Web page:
The Measurement Dilemma for Sustainable Business
What he meant by that was that if your business is doing the right things anyway profits will follow. What he was warning about is letting the metric of profits become the driving force of the business and distorting all else. Letting the tail wag the dog.
There is a similar concern as companies move into the brave new world of Sustainable Business Practices. Not about profits, of course. Companies will make sure they are watching those very closely as they take their early steps in this area. It is instead that they will latch onto meeting the latest set of “sustainability metrics” as the driver about what they are doing, and lose track of the bigger and more complex sustainable problem in front of them.
If emissions are what your business is about, you’re hiring the big accounting people to help you figure your Carbon Footprint or Carbon Emissions, figure out if “Cap & Trade” applies, if you need to buy credits or can sell credits, and what tax deductions might apply for what you are doing to make the numbers you’re chasing sound even better.
If your goals are more generally about energy efficiency, you’re calculating that and showing how investing in solar panels or installing that new centralized supercomputer has lowered your overall consumption in this area.
If what you’re interested in is about waste reduction, you’re managing your business to encourage the use of recyclable and renewable materials, reuse your own scrap, and minimize producing even more waste, whether toxic or not.
Although the intentions may be laudable in achieving each of these goals, the problem with these metrics is that, once companies start down the road of meeting the numbers, they rather quickly lose track about becoming a true agent of systemic or revolutionary change in the area of Sustainability.
“Just meeting the numbers” is part of why many in the United States want to legislate support for switching to domestic biofuels made of grasses instead of relying on imported oil. But have you considered how inefficient burning biomass is compared to using petroleum-based fuels (meaning that emissions could actually be much higher for the “sustainable” solution)? Or about how much biomass might need to be grown in order to the U.S.’s annual needs? (Hint: it is MUCH bigger than you think.) Do you realize how much water, fertilizer, and other environmental expense is required to grow, harvest, and convert all that biomass for use? Biomass has its place, but probably not on as grand a scale as some people imagine.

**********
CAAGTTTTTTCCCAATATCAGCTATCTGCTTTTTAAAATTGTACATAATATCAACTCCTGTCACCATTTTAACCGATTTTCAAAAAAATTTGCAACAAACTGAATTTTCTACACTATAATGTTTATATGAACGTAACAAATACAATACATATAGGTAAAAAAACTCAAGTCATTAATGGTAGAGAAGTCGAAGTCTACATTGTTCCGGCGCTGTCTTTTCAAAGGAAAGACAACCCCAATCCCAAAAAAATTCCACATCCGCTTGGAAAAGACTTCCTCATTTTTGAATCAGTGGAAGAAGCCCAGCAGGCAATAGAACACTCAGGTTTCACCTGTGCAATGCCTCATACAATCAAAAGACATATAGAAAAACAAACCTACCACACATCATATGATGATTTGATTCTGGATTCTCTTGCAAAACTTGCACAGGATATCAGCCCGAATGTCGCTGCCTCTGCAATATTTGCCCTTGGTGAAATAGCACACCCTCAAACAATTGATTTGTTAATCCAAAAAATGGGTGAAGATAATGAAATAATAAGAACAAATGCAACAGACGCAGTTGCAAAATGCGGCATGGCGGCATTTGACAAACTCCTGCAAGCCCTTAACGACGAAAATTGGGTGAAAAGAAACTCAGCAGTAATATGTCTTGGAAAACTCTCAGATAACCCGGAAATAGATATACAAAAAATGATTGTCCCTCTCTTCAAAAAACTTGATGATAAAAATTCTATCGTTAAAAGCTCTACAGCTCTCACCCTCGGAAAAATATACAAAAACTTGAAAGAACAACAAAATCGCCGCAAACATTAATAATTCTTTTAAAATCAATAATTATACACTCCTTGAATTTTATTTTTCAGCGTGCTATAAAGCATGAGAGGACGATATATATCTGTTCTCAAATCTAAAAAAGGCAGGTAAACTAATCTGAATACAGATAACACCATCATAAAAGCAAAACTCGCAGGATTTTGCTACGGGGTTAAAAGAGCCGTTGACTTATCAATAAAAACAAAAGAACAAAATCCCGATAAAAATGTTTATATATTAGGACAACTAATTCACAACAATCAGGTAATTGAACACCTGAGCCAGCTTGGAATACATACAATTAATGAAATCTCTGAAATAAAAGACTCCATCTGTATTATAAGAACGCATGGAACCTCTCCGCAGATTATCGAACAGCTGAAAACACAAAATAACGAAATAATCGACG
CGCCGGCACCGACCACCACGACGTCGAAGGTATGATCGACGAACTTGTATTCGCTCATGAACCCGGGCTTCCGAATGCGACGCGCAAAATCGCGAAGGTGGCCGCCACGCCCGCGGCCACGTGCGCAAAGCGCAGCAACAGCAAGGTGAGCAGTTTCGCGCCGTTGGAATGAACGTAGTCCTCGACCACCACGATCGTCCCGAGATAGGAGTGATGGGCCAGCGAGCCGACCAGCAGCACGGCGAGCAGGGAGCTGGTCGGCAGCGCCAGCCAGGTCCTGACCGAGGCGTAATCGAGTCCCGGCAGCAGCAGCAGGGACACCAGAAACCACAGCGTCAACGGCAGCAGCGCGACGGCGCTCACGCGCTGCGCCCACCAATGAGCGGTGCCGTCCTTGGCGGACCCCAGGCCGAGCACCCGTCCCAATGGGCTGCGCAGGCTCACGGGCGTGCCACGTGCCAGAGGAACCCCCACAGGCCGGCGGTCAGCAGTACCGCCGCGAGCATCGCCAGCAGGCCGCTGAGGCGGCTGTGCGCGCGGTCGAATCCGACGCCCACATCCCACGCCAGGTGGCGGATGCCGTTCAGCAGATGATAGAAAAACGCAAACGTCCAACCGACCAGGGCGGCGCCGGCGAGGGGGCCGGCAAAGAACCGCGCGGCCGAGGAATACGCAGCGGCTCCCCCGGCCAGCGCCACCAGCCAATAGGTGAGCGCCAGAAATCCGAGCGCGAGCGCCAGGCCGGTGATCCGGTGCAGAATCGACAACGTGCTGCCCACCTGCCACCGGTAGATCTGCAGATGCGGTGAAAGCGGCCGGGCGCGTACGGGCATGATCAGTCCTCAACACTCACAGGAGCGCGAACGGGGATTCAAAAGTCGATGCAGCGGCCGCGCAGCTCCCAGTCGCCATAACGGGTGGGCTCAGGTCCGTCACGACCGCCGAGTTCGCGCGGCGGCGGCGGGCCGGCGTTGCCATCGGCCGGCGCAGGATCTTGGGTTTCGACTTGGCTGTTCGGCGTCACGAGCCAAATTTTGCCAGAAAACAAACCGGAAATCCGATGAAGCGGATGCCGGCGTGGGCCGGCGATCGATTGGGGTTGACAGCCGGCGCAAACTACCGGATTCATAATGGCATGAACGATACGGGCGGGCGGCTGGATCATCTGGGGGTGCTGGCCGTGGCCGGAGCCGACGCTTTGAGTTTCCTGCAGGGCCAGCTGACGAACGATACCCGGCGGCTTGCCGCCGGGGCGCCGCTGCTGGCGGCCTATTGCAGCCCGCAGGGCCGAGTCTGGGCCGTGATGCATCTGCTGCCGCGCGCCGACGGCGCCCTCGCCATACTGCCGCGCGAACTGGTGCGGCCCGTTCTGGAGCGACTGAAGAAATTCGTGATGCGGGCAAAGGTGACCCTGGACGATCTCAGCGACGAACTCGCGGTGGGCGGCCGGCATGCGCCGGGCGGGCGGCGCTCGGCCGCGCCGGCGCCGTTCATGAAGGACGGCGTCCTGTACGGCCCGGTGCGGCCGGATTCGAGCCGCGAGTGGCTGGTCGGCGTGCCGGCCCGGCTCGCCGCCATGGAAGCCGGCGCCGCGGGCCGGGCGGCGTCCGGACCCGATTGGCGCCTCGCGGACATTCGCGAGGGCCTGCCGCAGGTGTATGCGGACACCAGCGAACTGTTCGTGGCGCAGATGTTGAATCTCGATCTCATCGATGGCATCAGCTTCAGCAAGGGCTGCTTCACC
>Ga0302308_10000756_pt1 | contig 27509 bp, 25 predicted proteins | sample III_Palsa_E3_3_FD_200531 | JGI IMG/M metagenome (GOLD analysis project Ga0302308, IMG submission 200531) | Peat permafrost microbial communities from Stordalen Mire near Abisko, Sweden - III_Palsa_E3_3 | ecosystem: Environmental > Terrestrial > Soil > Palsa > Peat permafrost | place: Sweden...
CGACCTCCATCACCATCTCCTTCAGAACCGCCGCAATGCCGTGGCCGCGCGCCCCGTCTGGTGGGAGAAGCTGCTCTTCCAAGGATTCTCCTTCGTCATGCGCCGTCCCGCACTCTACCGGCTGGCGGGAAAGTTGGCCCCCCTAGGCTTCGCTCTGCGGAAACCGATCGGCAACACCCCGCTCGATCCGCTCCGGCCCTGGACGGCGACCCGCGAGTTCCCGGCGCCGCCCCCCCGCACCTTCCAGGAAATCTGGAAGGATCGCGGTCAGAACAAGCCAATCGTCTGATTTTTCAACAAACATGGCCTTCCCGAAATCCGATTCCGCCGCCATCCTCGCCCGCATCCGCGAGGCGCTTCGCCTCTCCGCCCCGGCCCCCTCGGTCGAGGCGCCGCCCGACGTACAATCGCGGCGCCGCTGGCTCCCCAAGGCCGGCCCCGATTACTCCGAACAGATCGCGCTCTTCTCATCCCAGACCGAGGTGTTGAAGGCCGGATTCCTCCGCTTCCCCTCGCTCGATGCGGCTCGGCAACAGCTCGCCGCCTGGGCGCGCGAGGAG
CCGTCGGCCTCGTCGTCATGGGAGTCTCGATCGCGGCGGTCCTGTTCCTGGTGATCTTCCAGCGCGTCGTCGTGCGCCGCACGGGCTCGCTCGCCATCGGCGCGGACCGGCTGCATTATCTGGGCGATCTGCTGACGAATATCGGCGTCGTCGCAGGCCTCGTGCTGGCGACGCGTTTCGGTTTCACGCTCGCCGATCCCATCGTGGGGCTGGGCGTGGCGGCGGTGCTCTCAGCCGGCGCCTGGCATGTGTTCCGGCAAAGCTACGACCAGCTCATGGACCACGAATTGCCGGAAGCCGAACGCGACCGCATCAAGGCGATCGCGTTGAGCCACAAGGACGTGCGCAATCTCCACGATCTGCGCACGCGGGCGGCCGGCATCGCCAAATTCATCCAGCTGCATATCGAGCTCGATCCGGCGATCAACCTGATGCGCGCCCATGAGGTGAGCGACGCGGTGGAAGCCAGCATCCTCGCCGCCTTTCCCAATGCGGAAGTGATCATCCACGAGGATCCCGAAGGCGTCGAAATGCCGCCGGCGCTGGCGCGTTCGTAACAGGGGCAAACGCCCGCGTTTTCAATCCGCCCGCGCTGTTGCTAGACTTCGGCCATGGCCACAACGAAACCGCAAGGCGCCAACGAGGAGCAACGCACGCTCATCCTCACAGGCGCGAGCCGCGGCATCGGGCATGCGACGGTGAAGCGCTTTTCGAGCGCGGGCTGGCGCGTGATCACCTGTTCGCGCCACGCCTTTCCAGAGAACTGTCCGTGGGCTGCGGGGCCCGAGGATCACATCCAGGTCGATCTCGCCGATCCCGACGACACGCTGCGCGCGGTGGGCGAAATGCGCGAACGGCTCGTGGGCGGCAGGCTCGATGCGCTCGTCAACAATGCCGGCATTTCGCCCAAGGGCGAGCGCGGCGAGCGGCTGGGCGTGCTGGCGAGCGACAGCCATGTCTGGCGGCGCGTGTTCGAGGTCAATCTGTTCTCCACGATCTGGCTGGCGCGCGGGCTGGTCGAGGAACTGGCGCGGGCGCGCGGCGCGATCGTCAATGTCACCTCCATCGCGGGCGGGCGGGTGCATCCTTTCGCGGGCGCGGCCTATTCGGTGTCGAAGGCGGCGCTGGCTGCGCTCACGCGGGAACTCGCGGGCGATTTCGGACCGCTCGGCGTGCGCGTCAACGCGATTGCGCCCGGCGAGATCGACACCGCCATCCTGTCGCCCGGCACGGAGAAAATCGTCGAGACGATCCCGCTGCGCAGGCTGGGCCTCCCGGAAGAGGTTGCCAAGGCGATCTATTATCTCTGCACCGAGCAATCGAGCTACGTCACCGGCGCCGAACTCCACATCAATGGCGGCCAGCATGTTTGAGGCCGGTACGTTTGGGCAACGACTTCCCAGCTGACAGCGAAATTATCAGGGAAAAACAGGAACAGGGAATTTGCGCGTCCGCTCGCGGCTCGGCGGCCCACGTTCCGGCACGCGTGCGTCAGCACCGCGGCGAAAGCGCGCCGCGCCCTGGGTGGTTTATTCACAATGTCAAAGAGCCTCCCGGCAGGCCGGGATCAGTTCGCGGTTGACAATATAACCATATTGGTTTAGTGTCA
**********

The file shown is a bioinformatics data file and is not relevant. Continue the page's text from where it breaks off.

“Just meeting the numbers” is also part of why many people get excited about solar energy and how much money they are saving using it without realizing the highly energy-intensive process needed to create solar cells in the first place. The “system” solution here involves looking at the full cradle-to-grave lifecycle involved.
And “Just meeting the numbers” is why even regulators sometimes put rules in place that intuitively sound good but when you study the systemic implications there is actually a counterintuitive solution that would actually serve the world better. Such as insisting on renewable materials in a product when emphasizing recyclability may in fact be the better sustainability choice.
The problem with “Just Meeting the Numbers”, especially when you’re launching a Sustainability Initiative, is that it is all too easy to focus on details rather than a systemic whole. Even worse, we are all so conditioned by conventional business practices to want to meet numerical objectives that, when we find an objective that may indeed stretch us, is measurable, involves sustainability in at least some way, and is one we feel uniquely able to “beat” as a goal, we readily get hooked on the idea of meeting that objective instead of the systemic challenge. Easier than we might imagine, we become as hooked on elemental sustainability metrics as companies Drucker was referring to became addicted to concentrating “just” on profits.
It is understandable that one can fall into this trap. Systems are not easy either to understand or to model. It is especially challenging with Sustainability Issues since there are so many players and interactive processes.
It requires thought, planning, initiative, and vision. And a stubbornness of sorts to continue to follow all the threads and consider all the processes that may impact the particular systemic Sustainable change you want to make in the world. You may end up spending far more time and money than you expected to stay on top of it all, and you may need far more help from others to achieve your goals. You may even learn that you are not the one that is going to be “in charge” as much as you thought, and that you may need to cede some power to others in the process.
But that’s what big change is all about, isn’t it? Think of how good you are going to feel when that change is well on its way. As well as how all that careful planning and consideration will actually enable your company to be even more successful than a “Just meeting the numbers” strategy might have done for you on its own.